The perils of rapid weight loss
Marion Bartoli last made a stir at Wimbledon in 2013. Sadly, not so much for her powerful two-handed shots as for the storm whipped up by John Inverdale’s remark that she was “never going to be a looker”.
Despite Inverdale’s apparent concern that Bartoli’s appearance would hamper her ability to be anything other than a scrappy fighter on the tennis court, three years later she is back in London, joining him as part of the BBC commentary team at this year’s championship.
Ironically, she is also back in the news for her appearance.
Last time, she was criticised, in effect, for being too chunky. This time it is the 31-year-old’s weight loss – allegedly more than three stone in the past three years – that has caused a flow of comments, with fans on Twitter claiming to be “concerned” about her “gaunt” look.
Bartoli is not the only celebrity to face this kind of scrutiny: last month, people remarked that Colin Firth, 55, was almost unrecognisable at Cannes, after he had slimmed down dramatically to play a prisoner of war on the Thai-Burma railway.
You could write off public obsession with others’ weight – which begins in the playground long before it reaches the red carpet – as a mix of voyeurism and envy. What a tennis player or actor or anyone else, for that matter, chooses to eat is up to them.
Yet it can’t help but become a talking point because so many of us are desperate on the one hand to find a way to shed pounds quickly, while on the other feeling fear of sudden or extreme weight loss – which often signifies weakness and ill-health.
Moreover, when we see familiar faces change from gently rounded to gaunt and looking suddenly older, a frisson of schadenfreude may comfort those of us who are still rather well-covered.
Think of Nigel Lawson’s dramatic change when he lost five stone in 1992, and in that one year seemed to age decades. Or Matthew McConaughey, who appeared 30 years older after becoming 30 pounds lighter for his role in Dallas Buyers Club.
At some point, most of us have to choose between our face and our figure. The plump, comely cheeks associated with youth, health and beauty tend to go M.I.A. when you have squeezed every last fat cell from your thighs to have a body that looks, well, young, healthy and beautiful. Which makes Dawn French’s seven-stone weight loss over the past four years even more remarkable, for having left her face line-free.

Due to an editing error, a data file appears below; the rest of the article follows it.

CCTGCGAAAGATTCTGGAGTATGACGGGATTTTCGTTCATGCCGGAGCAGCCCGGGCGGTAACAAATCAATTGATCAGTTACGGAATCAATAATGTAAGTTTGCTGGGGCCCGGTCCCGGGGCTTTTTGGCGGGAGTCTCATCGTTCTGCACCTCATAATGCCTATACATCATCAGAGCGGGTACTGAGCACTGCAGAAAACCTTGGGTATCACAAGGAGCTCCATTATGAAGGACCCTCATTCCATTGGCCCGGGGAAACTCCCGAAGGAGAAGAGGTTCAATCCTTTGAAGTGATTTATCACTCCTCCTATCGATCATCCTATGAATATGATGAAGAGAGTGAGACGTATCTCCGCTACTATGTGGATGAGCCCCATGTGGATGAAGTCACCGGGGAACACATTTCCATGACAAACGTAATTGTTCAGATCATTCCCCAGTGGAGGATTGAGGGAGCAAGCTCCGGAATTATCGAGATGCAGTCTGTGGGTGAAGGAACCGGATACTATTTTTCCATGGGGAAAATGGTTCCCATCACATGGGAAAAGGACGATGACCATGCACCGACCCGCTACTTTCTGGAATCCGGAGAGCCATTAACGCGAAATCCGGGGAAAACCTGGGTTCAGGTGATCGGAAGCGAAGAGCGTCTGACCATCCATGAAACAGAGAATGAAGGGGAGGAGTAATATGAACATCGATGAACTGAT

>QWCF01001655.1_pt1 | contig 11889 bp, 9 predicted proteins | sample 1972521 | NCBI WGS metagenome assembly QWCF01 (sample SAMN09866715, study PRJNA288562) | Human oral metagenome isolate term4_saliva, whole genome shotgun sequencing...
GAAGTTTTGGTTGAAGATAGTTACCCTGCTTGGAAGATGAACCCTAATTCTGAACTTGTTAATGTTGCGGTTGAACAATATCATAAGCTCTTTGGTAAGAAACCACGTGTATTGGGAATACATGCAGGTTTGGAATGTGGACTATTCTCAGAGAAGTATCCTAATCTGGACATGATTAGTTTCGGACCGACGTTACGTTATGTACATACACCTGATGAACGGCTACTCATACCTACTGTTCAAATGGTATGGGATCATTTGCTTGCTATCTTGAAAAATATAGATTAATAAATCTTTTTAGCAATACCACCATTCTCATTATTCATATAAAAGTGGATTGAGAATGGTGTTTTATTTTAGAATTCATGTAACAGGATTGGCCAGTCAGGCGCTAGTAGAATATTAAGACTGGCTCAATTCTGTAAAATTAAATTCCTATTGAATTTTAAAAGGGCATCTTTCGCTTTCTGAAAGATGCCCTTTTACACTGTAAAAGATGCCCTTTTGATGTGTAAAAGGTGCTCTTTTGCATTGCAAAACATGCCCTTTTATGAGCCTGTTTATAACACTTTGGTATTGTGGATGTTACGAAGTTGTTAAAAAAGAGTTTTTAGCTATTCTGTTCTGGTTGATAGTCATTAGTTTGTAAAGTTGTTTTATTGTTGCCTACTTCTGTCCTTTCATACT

“The key point,” says dietitian Dr Sarah Schenker, “is that we all have stubborn areas of fat, and at some point we have to accept them. You can diet and diet but some fatty bits will remain and you’ll lose too much from your chest and face, where you may not want to lose it. It’s about deciding: can I be happy with a pot belly and thicker thighs to have a more youthful-looking face?”
That choice is not as superficial as it sounds. Dr Schenker says that losing too much weight too fast can cause sarcopenia – the loss of muscle mass that happens with ageing and is a cause of frailty among the elderly. “Bear in mind,” she says, “that you can’t prevent that by just eating more protein. You need to combine cardio work to lose fat with weight-bearing exercise to build muscle.”
Bartoli is “perfectly happy” with her new look, which she says is due in part to retirement from tennis and “sketching all day” instead of “squat-lifting 200kg”.
But she also has a new interest in clean eating, shared on Instagram, where she talks of following a diet free of gluten, dairy, sugar and salt but full of vegetables, salads, grains and protein shakes. “I never get sick,” she said recently. “I think I look OK, and I’m in good health.”
Dr Schenker, however, warns against relying on protein shakes as they may not supply all the nutrients you need. “To keep hair and skin looking good, and avoid the dreaded ‘gym face’,” – the gaunt, lined look of the workout obsessive – “remember that you do need some fat.”
Dr Nick Lowe of the Cranley Clinic in London points out that how we look after weight loss is also genetic. Sometimes, skinny equals stringy because it’s in our DNA.
“This is true for both men and women,” he says. “Some look really well with minimal fat deposition but others just look older. They do a lot of exercise and lose weight, and as part of that lose volume from their faces, and places like the back of their hands, which they don’t like.”
So is there any way of making face and body match? Dr Lowe suggests the latest generation of fillers can help above the neck, or non-invasive fat-reducing therapies for the body.
For clients who have dieted successfully, but are concerned about thin faces, Dr Lowe offers a new form of injectable to stimulate more collagen and plump up the skin called polycaprolactone (PCP).
“It’s longer-lasting – from 18 to 30 months – and needs fewer treatments to get that restored volume,” he says, though treatments start at $950.
For those who would rather diet less vigorously and use treatments for spot-fat reduction, Dr Lowe recommends a procedure developed by dermatologists from Harvard University that involves targeting and cooling fat cells until they crystallise and break down naturally.
“No matter how much exercise you do,” he says, “most of us can never completely lose the fat pads on our abdomens, under our chins, and on our lower backs. Often women come to me post-pregnancy, too.”
For these patients, he offers a therapy called CoolAdvantage; sessions last 35 minutes and prices start at $1300.
There is of course a cheaper (yet more valuable) alternative – learn to love yourself as you are.
Says Dr Schenker: “If you have weight on your thighs that you can’t shift through dieting, you may just have to learn to dress differently. The key to ageing well is being strong and healthy.”
The Telegraph, London
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